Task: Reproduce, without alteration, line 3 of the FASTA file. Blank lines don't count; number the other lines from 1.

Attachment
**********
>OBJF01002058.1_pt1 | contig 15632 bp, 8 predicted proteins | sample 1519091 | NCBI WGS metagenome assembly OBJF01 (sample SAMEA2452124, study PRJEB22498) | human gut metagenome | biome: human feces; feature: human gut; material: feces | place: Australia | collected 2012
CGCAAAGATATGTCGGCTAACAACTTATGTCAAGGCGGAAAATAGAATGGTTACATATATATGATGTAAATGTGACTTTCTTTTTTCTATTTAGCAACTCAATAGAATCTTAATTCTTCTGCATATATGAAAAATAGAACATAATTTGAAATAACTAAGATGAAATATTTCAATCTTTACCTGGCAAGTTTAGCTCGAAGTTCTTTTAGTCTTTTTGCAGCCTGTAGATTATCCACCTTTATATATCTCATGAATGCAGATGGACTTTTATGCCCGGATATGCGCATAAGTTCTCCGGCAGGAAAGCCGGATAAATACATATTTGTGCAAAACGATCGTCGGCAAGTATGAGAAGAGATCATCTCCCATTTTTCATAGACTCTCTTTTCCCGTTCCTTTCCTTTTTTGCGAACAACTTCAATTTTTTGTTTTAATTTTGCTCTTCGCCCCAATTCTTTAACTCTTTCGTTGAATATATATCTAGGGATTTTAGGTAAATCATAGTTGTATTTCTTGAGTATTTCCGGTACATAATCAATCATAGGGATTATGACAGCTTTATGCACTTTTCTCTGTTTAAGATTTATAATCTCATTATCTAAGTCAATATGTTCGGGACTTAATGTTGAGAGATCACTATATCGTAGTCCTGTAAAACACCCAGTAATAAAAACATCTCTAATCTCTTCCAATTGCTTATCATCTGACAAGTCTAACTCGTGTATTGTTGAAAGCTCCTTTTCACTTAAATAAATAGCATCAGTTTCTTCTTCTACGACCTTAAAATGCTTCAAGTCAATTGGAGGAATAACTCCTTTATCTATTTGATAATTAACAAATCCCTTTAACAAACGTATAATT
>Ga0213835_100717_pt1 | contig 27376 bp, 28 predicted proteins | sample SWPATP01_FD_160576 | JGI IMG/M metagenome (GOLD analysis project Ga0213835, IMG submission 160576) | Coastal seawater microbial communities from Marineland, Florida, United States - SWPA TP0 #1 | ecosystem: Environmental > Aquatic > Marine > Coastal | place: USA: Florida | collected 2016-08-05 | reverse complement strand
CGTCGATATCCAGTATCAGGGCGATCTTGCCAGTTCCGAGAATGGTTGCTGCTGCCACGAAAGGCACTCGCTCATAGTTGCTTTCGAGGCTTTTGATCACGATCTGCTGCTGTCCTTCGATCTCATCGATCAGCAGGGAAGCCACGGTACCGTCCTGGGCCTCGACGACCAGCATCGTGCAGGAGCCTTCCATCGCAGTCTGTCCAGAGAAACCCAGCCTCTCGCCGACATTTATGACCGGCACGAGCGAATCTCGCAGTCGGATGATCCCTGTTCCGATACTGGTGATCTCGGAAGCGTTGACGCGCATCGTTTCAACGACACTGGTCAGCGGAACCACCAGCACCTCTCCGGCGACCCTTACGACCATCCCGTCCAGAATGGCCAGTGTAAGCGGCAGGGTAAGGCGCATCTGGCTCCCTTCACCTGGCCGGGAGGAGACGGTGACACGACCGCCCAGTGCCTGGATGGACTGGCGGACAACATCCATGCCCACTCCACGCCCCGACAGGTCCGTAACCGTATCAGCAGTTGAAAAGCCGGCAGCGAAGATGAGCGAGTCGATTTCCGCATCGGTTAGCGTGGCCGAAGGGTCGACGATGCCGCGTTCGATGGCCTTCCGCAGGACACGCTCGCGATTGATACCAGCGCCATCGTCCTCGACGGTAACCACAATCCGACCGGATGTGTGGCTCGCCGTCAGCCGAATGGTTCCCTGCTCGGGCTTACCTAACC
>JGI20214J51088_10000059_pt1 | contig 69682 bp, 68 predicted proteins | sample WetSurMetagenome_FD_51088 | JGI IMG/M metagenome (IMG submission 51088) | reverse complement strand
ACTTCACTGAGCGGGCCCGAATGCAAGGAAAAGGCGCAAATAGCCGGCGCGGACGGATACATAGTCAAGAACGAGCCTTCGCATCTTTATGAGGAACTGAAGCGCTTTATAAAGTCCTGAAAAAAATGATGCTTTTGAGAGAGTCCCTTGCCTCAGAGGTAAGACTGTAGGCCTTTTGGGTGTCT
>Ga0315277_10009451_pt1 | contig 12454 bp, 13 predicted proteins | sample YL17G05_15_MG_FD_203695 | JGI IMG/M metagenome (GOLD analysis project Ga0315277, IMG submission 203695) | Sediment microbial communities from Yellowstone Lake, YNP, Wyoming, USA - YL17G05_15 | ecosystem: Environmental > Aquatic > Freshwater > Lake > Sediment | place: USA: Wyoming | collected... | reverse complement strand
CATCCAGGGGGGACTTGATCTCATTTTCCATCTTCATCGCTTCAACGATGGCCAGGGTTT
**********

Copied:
>Ga0213835_100717_pt1 | contig 27376 bp, 28 predicted proteins | sample SWPATP01_FD_160576 | JGI IMG/M metagenome (GOLD analysis project Ga0213835, IMG submission 160576) | Coastal seawater microbial communities from Marineland, Florida, United States - SWPA TP0 #1 | ecosystem: Environmental > Aquatic > Marine > Coastal | place: USA: Florida | collected 2016-08-05 | reverse complement strand